Updated 03 November 2015

Marigolds potent antioxidant source

The antioxidant activity and safety of lutein from marigold flowers have been given a boost by research from a Chinese-Canadian collaboration, that has been applauded by lutein producer, Kemin Health.

Not only did the researchers confirm reports that the carotenoid has stronger antioxidant activity than beta-carotene and lycopene, that lutein is safe at all the doses tested, but could protect against mutations and genetic damage.

New avenues of research

These findings could open up new avenues of research for a micronutrient traditionally associated with eye health.

“In addition to providing additional proof of safety and efficacy of lutein, this paper may also stimulate additional research into the effects of lutein upon the human immune system,” said Dick Roberts, Ph.D., senior manager of scientific affairs for Kemin Health, maker of FloraGLO-branded lutein.

While Kemin Health have a long history of working with researchers to generate data supporting the efficacy and safety of purified lutein for use in dietary supplements and foods, the company was not involved in this new research.

Growing public awareness

Public awareness of lutein has never been higher in Europe, with a recent survey, from Frost and Sullivan and commissioned by Kemin, finding that awareness has doubled compared to last year, to 25,8 percent and 16 percent in Italy and France, respectively.

Germans showed the greatest awareness, of 33,3 percent. The UK was the only country where it seemed to have slipped slightly, to 20 percent (compared to 25,8 in 2005).

The new research, which was partly funded by Canadian natural products supplier, The Healing Arc, investigated the antioxidant activity, (anti-)mutagencity and (anti-)clastogenicity of lutein.

How the research was done

The researchers measured the antioxidant activity of the carotenoids, lutein, beta-carotene and lycopene using the photochemiluminescence (PCL) assay and the beta-carotene–linoleic acid model system (beta-CLAMS).

For both measures it was found that lutein had a significantly higher antioxidant activity. PCL: lutein, 0,266 trolox equivalents, compared to 0,027 and 0,018 for beta-carotene and lycopene, respectively. Beta-CLAMS: 34,5 percent for lutein, compared to 13,8 and 13,3 percent for beta-carotene and lycopene, respectively.

The researchers also tested in vitro the mutagenicity/ anti-metagenicity at three doses: 334, 668, and 1335 micrograms of lutein per plate.

“Lutein was not only found to be non-mutagenic at all doses, but it showed an anti-mutagenic effect in a dose-dependent manner,” wrote lead author Mingchen Wang from Zhengzhou University in China.

And similar results were observed in the chromosome damage test using Chinese hamster ovary cells.

“The protective effects of lutein on mutation and chromosomal damages induced by known mutagens and clastogenic compounds in this study suggest that lutein is not only safe, but can potentially help reduce risks of human chronic diseases,” said Wang.

'Safe and effective'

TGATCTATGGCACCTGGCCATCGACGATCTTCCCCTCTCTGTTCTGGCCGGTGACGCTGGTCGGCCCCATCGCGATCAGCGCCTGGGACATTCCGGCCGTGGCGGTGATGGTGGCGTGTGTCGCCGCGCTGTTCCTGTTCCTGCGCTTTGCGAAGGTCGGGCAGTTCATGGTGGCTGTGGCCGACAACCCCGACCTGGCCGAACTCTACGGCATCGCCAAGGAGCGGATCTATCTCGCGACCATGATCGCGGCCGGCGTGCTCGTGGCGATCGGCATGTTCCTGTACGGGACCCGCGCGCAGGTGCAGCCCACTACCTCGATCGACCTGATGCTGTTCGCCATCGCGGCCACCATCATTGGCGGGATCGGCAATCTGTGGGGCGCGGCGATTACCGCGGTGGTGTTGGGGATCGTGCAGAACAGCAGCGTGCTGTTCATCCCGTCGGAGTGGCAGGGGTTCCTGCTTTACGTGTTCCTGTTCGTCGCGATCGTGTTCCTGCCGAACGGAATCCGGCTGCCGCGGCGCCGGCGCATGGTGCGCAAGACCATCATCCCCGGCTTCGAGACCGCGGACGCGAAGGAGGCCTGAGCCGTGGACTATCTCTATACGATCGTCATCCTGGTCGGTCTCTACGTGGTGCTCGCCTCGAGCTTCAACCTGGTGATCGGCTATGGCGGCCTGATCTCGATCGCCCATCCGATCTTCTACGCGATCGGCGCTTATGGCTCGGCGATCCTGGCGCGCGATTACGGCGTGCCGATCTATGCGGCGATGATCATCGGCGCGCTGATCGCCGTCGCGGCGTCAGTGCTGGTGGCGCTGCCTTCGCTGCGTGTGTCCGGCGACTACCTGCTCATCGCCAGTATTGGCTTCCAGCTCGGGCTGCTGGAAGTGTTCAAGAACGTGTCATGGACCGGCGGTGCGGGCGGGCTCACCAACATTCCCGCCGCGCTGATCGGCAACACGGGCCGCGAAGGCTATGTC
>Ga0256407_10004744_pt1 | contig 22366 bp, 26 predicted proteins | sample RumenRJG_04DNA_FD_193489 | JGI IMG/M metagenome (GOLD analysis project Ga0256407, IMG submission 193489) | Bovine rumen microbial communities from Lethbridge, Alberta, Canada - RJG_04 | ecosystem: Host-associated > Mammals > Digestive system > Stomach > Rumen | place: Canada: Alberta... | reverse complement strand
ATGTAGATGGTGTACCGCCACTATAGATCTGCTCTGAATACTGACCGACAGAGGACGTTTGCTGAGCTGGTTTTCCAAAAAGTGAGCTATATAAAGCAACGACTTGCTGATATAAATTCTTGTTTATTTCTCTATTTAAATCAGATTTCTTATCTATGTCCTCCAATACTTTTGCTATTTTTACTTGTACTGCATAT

Roberts told that the results of the new study were “similar to or advance the available evidence that free lutein purified from marigold oleoresin is safe and effective as an antioxidant for incorporation into products for supplementation of human nutritional needs.”

Much of this information was previously known, said Roberts, and was employed in the determination of the GRAS (Generally Recognised As Safe) status as well as in the establishment of JECFA (Joint FAO/WHO Expert Committee on Food Additives) acceptable daily intake (ADI) level of 0 to 2mg per kg of body weight obtained for lutein.

But the anti-mutagenicity and anti-clastogenicity results at such high doses of lutein appear to be new, said Roberts, who was able to quote three previous studies looking at anti-mutagenicity, and one looking at both anti-mutagenicity and anti-clastogenicity.

A potent effect

“The anti-mutagenicity and anti-clastogenicity results obtained by Wang and associates in this recent publication may indicate that purified lutein has a potent effect upon reducing the direct damage to the genetic materials in cells of the human body caused by environmental exposure,” Roberts told

“Although significantly more research is needed in this area, the findings published in this paper provide additional evidence that purified lutein may have many additional modes of efficacy in the human body than are currently attributed to it.”

The article, “Antioxidant activity, mutagenicity/ anti-metagenicity, and clastogenicity/ anti-clastogenicity of lutein from marigold flowers” was published in the peer-reviewed journal Food and Chemical Toxicology (Vol. 44, pp. 1522-1529).

Source: Decision News Media

Read more:

Carotenoids cut lymphoma risk

Microalgae a source of antioxidants


5 reasons to love avocados

2018-10-14 07:00

Read Health24’s Comments Policy

Comment on this story
Comments have been closed for this article.

Live healthier

Lifestyle »

E-cigarettes: Here are five things to know

E-cigarettes have become hugely popular in the past decade, but a rash of vaping-linked deaths and illnesses in the US is feeding caution about a product that's already banned in some places.

Allergy »

Ditch the itch: Researchers find new drug to fight hives

A new drug works by targeting an immune system antibody called immunoglobulin E, which is responsible for the allergic reaction that causes hives.